The art of choosing wine as a lot of common with the art of choosing the right tools. In fact, there are two opposite attitudes for choosing a good tool. Each of these attitudes is rich in lessons.
The first attitude would be the one of the persuaded drinkers. This person has a list of favorites with which he plays and always picks a wine bottle in this top 5. With five wine, he can accommodate any situation. And he doesn’t have the trouble to find new ones. Of course, these wines are classics. Why would we bother to find new ones who would never match the quality of the classics?
The second attitude is the one of the picky drinkers. It’s a person who passes a great time reading about wines, testing new regional classics. Each event is a new opportunity to dig in his cave. There he finds the perfect match between many different wines.
In the design world
It’s quite funny to see that successful designers use both of these attitudes. Massimo Vignelli, one of the greatest designers of our time is a great example. He is famously known to use only 3 to 5 typefaces for the majority of his work. In the world where there a thousand of typefaces, this person decided to limit his choice to just three typefaces*. Vignelli designed, for example, the New-York subway signage system in Helvetica. This typeface was of course on his top-list.
On the opposite side designers like Stefan Sagmeister work displays alway different typefaces.
In my personal experience fonts are for example always different. Why? Because, to me this choice is an opportunity to create a unique story. A story where we create for our clients a new recipe with the finest ingredients. Some of these ingredients are new, and some are classics. And here the font has a particular role. As Erik Spiekermann explains it, the typeface is one of the foundation brand identity. Even more today in the age of smartphones and always smaller displays (like watches). The two element that remain on small screens are the typefaces and the colors.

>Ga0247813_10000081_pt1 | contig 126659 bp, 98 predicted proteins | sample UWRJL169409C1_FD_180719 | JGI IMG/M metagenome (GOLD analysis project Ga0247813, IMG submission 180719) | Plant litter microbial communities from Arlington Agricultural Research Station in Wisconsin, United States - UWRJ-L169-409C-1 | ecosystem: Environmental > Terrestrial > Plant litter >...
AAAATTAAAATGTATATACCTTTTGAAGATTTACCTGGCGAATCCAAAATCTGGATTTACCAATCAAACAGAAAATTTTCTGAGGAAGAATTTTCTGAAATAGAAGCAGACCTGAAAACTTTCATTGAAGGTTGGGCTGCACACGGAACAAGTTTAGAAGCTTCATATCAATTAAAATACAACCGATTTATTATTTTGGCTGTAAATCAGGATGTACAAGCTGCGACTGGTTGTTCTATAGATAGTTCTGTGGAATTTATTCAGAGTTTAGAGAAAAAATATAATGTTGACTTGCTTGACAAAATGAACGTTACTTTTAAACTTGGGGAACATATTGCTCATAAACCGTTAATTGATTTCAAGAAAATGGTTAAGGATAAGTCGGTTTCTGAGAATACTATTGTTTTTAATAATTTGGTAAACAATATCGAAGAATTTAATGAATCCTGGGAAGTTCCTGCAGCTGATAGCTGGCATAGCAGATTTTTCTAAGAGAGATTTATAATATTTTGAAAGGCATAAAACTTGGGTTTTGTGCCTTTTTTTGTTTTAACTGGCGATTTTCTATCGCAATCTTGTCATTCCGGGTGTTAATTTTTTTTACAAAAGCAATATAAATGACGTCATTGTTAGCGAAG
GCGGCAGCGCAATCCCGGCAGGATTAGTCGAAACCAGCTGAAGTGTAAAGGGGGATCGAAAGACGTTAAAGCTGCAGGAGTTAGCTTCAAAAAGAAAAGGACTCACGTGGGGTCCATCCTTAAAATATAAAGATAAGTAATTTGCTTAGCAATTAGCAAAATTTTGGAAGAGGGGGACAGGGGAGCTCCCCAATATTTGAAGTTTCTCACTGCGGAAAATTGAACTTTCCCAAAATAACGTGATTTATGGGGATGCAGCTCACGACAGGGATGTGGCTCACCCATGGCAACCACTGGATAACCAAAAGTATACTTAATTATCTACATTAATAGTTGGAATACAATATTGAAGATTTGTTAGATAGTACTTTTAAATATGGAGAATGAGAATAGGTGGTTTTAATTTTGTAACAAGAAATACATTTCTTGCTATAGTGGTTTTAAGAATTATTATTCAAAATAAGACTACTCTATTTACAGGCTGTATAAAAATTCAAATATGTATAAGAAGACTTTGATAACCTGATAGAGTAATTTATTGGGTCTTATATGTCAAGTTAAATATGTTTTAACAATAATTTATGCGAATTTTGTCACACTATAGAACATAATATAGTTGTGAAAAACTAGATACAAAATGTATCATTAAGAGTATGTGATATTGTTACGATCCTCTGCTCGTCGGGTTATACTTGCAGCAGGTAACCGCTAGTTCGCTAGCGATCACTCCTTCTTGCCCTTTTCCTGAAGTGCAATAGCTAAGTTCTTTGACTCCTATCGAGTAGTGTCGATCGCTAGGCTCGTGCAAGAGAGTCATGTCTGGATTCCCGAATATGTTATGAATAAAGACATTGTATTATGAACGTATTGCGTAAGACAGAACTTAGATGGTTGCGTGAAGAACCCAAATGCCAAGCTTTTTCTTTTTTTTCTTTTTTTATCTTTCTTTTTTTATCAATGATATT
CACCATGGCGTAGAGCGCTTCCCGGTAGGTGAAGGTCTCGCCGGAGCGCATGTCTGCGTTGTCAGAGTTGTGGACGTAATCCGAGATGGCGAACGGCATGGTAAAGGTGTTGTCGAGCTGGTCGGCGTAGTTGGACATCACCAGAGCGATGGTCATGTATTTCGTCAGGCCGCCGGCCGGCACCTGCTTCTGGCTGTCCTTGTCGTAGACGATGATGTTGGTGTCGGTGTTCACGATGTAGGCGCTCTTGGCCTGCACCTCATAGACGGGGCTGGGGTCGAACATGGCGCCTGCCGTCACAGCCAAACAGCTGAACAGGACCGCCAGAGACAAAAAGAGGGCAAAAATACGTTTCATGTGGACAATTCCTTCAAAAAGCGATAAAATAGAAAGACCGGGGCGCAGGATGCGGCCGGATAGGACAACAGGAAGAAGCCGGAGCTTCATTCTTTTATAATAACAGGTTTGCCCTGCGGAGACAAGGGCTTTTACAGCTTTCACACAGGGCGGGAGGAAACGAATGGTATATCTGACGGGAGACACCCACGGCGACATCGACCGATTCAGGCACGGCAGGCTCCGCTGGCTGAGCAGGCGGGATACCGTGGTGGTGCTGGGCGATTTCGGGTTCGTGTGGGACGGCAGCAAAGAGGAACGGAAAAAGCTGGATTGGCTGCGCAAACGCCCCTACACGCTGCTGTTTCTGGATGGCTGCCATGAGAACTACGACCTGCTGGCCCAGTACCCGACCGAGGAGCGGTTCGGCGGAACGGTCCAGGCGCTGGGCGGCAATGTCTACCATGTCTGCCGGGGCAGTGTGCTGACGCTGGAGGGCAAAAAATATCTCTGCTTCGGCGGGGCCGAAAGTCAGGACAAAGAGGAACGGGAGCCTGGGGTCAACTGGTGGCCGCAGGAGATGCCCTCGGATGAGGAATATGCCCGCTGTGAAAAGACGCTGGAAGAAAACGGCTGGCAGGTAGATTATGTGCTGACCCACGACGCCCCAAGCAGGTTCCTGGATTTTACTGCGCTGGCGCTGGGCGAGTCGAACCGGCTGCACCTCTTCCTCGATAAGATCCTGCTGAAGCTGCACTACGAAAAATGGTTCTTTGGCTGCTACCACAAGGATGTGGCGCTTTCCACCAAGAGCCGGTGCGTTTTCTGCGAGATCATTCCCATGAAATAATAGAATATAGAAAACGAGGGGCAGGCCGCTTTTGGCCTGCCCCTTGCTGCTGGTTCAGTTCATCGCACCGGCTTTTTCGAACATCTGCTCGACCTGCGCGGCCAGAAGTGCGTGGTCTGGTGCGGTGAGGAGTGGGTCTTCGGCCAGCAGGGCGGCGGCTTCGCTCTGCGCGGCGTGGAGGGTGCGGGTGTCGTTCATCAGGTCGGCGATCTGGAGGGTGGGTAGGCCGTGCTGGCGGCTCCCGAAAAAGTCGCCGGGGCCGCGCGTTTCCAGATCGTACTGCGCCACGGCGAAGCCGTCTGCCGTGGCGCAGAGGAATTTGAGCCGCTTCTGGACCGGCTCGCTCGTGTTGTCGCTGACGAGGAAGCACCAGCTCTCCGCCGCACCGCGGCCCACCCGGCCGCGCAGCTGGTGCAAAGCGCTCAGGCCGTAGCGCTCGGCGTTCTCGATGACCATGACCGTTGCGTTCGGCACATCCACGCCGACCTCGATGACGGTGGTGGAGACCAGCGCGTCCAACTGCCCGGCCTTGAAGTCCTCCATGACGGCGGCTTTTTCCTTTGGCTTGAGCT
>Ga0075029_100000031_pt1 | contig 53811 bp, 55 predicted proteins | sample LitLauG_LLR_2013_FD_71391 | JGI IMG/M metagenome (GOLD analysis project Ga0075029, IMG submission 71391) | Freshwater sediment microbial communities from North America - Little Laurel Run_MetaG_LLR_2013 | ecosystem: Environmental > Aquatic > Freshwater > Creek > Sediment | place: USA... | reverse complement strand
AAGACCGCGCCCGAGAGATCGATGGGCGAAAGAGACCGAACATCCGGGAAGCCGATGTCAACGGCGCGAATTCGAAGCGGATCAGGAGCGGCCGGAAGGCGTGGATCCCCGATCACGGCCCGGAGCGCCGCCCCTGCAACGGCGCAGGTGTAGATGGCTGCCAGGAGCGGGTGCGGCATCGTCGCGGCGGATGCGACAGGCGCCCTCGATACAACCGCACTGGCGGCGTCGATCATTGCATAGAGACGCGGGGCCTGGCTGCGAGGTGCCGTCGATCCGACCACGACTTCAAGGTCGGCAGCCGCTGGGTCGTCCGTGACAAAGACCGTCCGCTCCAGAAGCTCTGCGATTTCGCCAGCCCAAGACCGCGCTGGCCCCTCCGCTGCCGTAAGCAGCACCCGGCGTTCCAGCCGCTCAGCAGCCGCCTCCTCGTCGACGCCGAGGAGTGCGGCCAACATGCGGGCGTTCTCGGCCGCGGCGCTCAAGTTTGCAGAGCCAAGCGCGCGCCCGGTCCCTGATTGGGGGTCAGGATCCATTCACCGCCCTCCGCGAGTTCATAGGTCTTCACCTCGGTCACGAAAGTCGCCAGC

In the tech the world
Frameworks and hackathons
Lastly, I worked with different coders. Here also you find highly «persuaded» people. Developers, for example, like to specialize themselves in a specific language or framework. In the tech world, this makes a lot of sense. You can’t switch to another language as easily as you change a typeface. The learning curve for a programming language is just on a different scales.
Tech companies like to be the expert in their field and make it a competitive advantage. So we could think that the coders working there are focused. In a way they are. But through their personal projects and hackathons they test out new tools and technologies.
Focus versus curiosity
Finding the right balance
There are quite a few lessons that these profiles tell us. The first and clear one is that success doesn’t depend on the attitude you have for selecting tools.
«You can be picky or persuaded this will not define how awesome you will be.»
The second lesson is that there is a balance between focus and curiosity. And this balance can be a great advantage. That is maybe the most important lesson of this article. Coders and tech company live this every day. On the professional level, they stay deeply focused on a set of defined tools. That’s what they sell. It makes it easy for customers to understand what they do and put them in boxes. It’s also a good way to deepen the skills of the team. But, these guys are super smart. They challenge their habits with hackathons. They use personal curiosity moments where they play with new toys. Here it’s not important if these new tools work or not. It’s the discovery that is interesting. And if one day they find something interesting, it can be a new focus for their company.
« No matter what attitude you use for selecting tools, what matters is the balance between focus and curiosity. »
The third lesson is the one I have experimented myself in my work. It's the lesson that Spiekermann also describes. There are some tools that can matter to create a strong identity or story. Not all tools matter, but some do. What’s important is to know what choice of tool will matter in what context. That's what some people call Design Strategy is. Design Strategy is about knowing when to choose the classics and when to go for innovation.
«There is a great sense of strategy in choosing when to be curious and when to be focused»
* N.B. Of course, Vignelli used in specific cases other typefaces. But whenever he could he stuck to his top 3, and he was proud of this state of mind.